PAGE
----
Written on 14/08/23 by Paul Oldham

Being Prepared

We regularly get reports from the various Lake District Mountain Rescue Teams and, in particular, from Wasdale MRT who are one of the busiest and this one caught our eye today for lack of competence of the people being helped:

A call was received from Cumbria Police about a walker reporting that two of his party were stuck somewhere on a ravine on Scafell Pike. He was initially very confused and was not able to accurately describe his route for the day or where they had become stuck.

It became clearer after some time and several police deployments and Team Leader conversations that originally there were four walkers that started out, but after splitting up, one walker was still unaccounted for. The three others were able to be located in two different locations in different valleys. However, the conclusion was that that the missing walker was last seen ascending the Piers Gill path towards the Corridor Route, attempting to get back to Seathwaite in darkness with no means of navigation.

Faced with this information, and the inexperience of the walker, preparations began for a search through the night. The Team Leader alerted Keswick MRT, RAF Leeming MRS, Lake District Mountain Rescue Search Dogs and also the Coastguard helicopter for possible deployment. Just as the decision to call the teams out was about to be made, the news was received with some relief that the walker had made it safely down into Borrowdale. Thanks to all the teams that willingly offered their support.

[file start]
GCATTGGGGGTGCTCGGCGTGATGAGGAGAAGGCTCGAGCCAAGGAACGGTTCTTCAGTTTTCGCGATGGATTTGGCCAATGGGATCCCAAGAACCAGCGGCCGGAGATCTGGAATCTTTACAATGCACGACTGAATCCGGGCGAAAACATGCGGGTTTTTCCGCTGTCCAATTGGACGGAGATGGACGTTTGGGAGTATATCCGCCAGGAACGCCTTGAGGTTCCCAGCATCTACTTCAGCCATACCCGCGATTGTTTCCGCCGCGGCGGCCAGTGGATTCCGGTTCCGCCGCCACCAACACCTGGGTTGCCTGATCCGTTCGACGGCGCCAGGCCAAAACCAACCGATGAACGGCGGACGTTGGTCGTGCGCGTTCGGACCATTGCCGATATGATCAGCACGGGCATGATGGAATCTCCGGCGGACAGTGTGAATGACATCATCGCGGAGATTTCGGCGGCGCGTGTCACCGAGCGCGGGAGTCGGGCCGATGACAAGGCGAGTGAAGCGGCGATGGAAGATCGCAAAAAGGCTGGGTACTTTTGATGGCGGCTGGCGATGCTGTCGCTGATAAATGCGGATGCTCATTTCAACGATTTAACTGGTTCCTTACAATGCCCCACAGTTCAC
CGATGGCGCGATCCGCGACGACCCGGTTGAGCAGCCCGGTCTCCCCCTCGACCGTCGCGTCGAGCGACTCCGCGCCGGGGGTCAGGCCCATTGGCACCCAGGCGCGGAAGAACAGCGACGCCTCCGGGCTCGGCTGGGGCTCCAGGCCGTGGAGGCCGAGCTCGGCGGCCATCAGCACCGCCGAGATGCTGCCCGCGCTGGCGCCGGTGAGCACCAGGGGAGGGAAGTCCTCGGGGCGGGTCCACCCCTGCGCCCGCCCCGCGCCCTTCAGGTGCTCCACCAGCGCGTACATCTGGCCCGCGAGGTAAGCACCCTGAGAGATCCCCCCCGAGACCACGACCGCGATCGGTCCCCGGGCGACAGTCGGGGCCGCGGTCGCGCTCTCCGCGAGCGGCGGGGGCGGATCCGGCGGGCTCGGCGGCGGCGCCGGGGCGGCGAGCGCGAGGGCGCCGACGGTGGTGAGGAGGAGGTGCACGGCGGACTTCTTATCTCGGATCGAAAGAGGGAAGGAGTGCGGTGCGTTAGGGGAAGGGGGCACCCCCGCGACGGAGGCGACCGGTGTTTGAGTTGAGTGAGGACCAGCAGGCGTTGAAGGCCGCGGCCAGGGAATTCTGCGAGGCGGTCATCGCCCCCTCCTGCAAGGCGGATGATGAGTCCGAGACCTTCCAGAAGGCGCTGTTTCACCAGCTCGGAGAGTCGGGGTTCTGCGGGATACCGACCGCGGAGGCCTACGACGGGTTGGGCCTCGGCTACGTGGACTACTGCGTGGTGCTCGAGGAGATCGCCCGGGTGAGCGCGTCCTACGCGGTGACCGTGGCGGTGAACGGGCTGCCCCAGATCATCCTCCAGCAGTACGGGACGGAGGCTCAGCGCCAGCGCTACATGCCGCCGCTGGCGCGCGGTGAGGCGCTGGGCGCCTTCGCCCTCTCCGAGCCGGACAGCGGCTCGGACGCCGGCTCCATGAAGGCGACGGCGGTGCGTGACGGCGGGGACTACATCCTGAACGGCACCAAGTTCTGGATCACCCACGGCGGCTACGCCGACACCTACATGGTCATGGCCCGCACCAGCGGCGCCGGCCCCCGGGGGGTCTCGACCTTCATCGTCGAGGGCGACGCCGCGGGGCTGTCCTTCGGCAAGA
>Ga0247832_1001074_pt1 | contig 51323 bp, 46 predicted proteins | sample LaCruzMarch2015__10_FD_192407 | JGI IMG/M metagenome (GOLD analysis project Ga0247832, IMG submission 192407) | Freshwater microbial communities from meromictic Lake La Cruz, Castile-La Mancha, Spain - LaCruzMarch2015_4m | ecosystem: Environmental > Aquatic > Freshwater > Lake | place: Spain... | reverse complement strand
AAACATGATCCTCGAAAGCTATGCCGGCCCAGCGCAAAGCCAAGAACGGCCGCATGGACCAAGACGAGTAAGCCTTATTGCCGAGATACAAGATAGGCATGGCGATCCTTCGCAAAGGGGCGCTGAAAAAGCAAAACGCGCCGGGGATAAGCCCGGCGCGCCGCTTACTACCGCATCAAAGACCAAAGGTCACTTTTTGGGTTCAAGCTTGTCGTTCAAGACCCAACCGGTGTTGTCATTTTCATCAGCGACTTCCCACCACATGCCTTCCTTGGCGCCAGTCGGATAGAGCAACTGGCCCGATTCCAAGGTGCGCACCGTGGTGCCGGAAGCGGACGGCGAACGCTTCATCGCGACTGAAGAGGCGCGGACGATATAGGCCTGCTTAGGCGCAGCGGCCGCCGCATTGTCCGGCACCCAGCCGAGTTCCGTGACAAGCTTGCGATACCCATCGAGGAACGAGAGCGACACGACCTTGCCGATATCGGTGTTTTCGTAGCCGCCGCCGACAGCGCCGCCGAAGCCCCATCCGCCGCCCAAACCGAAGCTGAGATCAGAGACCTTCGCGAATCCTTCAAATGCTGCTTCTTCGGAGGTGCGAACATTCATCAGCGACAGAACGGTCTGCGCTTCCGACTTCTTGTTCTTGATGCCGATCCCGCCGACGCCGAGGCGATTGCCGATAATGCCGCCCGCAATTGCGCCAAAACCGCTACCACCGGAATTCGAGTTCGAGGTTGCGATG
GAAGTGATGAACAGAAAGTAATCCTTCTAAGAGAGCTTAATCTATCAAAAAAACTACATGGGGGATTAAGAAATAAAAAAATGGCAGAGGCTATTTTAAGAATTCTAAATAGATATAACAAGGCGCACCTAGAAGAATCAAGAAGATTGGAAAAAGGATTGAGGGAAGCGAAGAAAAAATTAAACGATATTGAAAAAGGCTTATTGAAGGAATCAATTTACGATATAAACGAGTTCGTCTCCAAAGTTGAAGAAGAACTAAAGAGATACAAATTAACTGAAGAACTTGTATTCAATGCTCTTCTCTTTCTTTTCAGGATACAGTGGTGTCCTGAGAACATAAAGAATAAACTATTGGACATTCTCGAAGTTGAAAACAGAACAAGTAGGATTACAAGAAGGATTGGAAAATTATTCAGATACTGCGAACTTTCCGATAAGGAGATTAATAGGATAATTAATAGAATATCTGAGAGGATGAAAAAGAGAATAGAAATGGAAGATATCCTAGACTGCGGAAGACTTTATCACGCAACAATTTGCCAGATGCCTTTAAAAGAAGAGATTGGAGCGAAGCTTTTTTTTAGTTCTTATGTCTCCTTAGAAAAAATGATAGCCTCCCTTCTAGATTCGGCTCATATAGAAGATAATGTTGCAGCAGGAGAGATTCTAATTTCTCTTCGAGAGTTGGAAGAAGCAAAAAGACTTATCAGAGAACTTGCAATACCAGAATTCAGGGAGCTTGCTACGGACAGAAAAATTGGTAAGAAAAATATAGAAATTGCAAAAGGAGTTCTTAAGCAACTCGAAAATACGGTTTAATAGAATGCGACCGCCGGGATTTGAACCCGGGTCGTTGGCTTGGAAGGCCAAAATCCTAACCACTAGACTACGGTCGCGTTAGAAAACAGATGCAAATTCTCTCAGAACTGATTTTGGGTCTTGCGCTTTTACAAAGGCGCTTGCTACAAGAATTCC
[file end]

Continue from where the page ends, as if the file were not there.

There's all sorts of things to pick out of this report but in particular we'd highlight the lack of knowledge of the caller as to where he was walking and where they'd got into difficulty, that that party of four had split into three different groups, and that the person who headed for Seathwaite did so in the dark with no means of navigation.

Wasdale MRT don't comment that often on incidents but in this case they said:

There are several things to highlight with this alert:

We can only agree. Walking the high fells of the Lake District is not like a casual low level walk and by following their advice you can keep yourself safe and stop mountain rescue, who are all volunteers doing this in their spare time, having to help get you out of trouble.

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WalkLakes recognises that hill walking, or walking in the mountains, is an activity with a danger of personal injury or death.
Participants in these activities should be aware of and accept these risks and be responsible for their own actions.